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Working holiday, supplementary seasonal employment visas extended for another six months

Working holiday and supplementary seasonal employment visas due to expire between June and the end of December will be extended for another six months, Immigration Minister Kris Faafoi has announced. 

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Kris Faafoi says the six-month extension aims to address “short term acute needs”. Source: Breakfast

He said the extension of the about 10,000 visas, set to expire between June 21 and December, will help manage ongoing labour shortages while the border remains closed.

Faafoi said SSE visa workers would be given open work rights as well, which will allow them to work in any sector. 

"This will provide employers with an assurance that they can continue to access the current onshore workforce to help fill roles," he said.

"It will also put the minds of visa holders at ease knowing they can stay and work in New Zealand for the foreseeable future."

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Immigration Minister Kris Faafoi says the extension will help manage ongoing labour shortages. Source: Breakfast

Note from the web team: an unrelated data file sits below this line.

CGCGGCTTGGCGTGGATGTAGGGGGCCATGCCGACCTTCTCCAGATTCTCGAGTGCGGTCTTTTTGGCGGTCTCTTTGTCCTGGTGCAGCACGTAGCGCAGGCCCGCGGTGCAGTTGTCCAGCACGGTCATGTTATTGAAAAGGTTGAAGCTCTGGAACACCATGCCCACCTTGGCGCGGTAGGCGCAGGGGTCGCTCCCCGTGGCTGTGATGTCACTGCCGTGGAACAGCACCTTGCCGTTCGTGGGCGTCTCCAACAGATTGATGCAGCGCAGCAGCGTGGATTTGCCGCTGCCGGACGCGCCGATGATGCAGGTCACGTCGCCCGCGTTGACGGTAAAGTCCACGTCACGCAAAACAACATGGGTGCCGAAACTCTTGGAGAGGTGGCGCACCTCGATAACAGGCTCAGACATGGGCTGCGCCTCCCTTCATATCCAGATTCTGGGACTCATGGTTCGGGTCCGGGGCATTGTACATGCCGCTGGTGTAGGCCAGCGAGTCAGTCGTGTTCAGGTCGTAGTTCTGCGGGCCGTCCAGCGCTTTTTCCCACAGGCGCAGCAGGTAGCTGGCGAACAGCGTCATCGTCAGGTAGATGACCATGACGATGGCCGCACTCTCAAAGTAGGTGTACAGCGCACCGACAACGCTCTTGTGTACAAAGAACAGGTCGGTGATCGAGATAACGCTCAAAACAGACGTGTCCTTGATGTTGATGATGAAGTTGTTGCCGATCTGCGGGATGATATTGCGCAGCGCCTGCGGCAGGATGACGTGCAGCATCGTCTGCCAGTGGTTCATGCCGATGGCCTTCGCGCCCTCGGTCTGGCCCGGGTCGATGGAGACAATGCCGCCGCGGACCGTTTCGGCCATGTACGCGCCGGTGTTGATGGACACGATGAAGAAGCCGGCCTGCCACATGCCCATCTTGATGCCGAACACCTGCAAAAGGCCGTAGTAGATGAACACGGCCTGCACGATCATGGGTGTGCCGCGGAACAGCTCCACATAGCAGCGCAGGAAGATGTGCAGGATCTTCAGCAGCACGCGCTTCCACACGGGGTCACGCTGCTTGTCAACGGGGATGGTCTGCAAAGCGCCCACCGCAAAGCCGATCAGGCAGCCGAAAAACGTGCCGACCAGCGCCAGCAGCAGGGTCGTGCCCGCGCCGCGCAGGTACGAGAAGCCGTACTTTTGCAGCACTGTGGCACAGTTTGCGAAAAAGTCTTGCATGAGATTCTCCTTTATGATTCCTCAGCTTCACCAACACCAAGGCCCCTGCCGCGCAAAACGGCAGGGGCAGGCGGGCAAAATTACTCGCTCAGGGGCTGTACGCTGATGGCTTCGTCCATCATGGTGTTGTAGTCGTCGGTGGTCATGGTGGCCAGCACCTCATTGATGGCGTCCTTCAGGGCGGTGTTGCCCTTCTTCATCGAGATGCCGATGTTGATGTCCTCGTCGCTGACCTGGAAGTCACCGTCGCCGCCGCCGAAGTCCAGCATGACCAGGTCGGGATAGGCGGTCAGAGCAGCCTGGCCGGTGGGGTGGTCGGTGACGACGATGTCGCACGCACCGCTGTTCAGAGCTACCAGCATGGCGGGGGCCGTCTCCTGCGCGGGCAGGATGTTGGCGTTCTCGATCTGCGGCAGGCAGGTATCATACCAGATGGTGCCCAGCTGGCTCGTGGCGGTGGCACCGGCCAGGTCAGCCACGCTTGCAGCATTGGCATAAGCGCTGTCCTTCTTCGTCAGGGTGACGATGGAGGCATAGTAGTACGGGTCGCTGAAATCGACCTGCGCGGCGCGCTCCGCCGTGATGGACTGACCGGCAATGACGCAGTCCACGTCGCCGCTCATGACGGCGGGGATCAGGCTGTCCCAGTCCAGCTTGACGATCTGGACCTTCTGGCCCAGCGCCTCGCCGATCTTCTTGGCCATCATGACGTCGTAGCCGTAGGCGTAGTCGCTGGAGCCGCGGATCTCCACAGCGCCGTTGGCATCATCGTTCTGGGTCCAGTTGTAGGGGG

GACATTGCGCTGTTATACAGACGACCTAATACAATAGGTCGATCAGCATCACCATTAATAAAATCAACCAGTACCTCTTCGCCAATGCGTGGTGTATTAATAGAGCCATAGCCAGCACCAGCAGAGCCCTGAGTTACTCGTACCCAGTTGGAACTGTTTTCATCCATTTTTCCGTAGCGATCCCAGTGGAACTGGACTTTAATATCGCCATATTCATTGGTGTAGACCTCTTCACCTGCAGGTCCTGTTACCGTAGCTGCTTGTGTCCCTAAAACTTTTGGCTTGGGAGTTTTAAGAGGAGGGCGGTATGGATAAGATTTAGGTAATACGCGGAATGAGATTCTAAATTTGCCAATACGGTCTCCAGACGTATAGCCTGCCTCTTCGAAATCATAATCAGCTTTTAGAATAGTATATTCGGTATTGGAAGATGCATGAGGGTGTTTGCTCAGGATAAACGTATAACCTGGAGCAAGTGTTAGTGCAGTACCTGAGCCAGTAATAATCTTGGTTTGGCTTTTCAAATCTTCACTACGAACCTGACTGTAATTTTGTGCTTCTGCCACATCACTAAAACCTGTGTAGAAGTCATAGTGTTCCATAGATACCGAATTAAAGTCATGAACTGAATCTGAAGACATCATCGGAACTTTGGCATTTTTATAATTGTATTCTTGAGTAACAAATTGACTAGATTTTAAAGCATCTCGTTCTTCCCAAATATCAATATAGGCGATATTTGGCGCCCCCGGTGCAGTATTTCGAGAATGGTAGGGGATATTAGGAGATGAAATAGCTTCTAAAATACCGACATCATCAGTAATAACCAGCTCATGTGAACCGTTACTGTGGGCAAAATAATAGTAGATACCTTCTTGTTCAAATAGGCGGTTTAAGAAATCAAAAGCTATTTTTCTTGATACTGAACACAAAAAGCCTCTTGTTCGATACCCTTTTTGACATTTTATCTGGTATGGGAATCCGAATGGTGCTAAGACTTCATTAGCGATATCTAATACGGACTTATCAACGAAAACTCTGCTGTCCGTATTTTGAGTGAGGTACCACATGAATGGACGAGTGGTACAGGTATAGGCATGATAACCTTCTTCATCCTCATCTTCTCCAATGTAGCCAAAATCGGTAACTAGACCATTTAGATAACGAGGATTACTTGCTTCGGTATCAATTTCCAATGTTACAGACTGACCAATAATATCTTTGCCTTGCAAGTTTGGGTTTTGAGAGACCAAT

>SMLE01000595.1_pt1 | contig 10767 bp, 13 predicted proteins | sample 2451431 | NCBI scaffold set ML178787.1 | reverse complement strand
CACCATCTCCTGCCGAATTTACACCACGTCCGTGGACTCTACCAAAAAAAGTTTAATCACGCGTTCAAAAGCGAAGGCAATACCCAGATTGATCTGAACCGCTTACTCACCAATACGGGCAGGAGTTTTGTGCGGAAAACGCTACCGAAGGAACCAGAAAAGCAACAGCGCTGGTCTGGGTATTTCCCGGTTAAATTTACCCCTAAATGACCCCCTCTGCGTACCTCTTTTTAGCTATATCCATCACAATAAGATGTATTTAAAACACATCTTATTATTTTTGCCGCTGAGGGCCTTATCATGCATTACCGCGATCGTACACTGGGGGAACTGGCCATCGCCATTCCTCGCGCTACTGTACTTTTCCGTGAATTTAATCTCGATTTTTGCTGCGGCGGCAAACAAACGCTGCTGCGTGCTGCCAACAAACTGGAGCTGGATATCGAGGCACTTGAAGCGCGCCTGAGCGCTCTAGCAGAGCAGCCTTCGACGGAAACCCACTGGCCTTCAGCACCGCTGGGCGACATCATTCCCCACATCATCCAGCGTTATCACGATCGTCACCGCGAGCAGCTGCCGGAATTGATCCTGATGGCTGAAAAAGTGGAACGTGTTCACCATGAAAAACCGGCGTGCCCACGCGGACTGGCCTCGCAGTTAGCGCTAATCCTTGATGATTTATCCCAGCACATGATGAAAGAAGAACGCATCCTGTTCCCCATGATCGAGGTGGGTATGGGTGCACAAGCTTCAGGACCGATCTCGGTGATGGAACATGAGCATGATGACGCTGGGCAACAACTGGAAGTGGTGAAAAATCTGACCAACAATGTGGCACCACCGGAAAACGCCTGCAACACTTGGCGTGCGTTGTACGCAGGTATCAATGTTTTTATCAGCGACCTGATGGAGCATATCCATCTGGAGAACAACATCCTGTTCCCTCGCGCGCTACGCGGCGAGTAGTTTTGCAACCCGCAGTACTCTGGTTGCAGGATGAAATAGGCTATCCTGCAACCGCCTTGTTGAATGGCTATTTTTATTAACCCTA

Although essential skills work visas would not be extended again, Faafoi said the duration of these visas for jobs paid below the median wage would increase from six months to 12 months.

This takes them back to pre-Covid-19 levels, he explained.

The implementation of the stand-down period for the jobs would also be further postponed until July 2022, Faafoi announced.

"These changes will provide more certainty to workers and their employers that workers whose skills are still needed can remain in New Zealand, subject to labour market testing to prove there are no New Zealanders available to fill the role if an employer wants to support a work visa application," he said.

"The visa extensions and deferral of the stand-down period are temporary measures and reflect the Government’s commitment to support employers and sectors facing workforce shortages while our border restrictions remain in place.

"This approach is in line with the overall objective of new temporary work visa reforms that are designed to ensure New Zealanders are prioritised for work opportunities."

Alongside these changes to essential skills work visas, from July 19, visa applications will be assessed against the updated median hourly wage rate of $27.

This pay rate will determine whether jobs are treated as higher or lower paid. 

Employers paying under the median wage can still access migrant workers, but will need to check with the Ministry of Social Development to see whether a registered job seeker is available.

Immigration New Zealand will contact all visa holders eligible for the working holiday or SSE visa extension by June 25.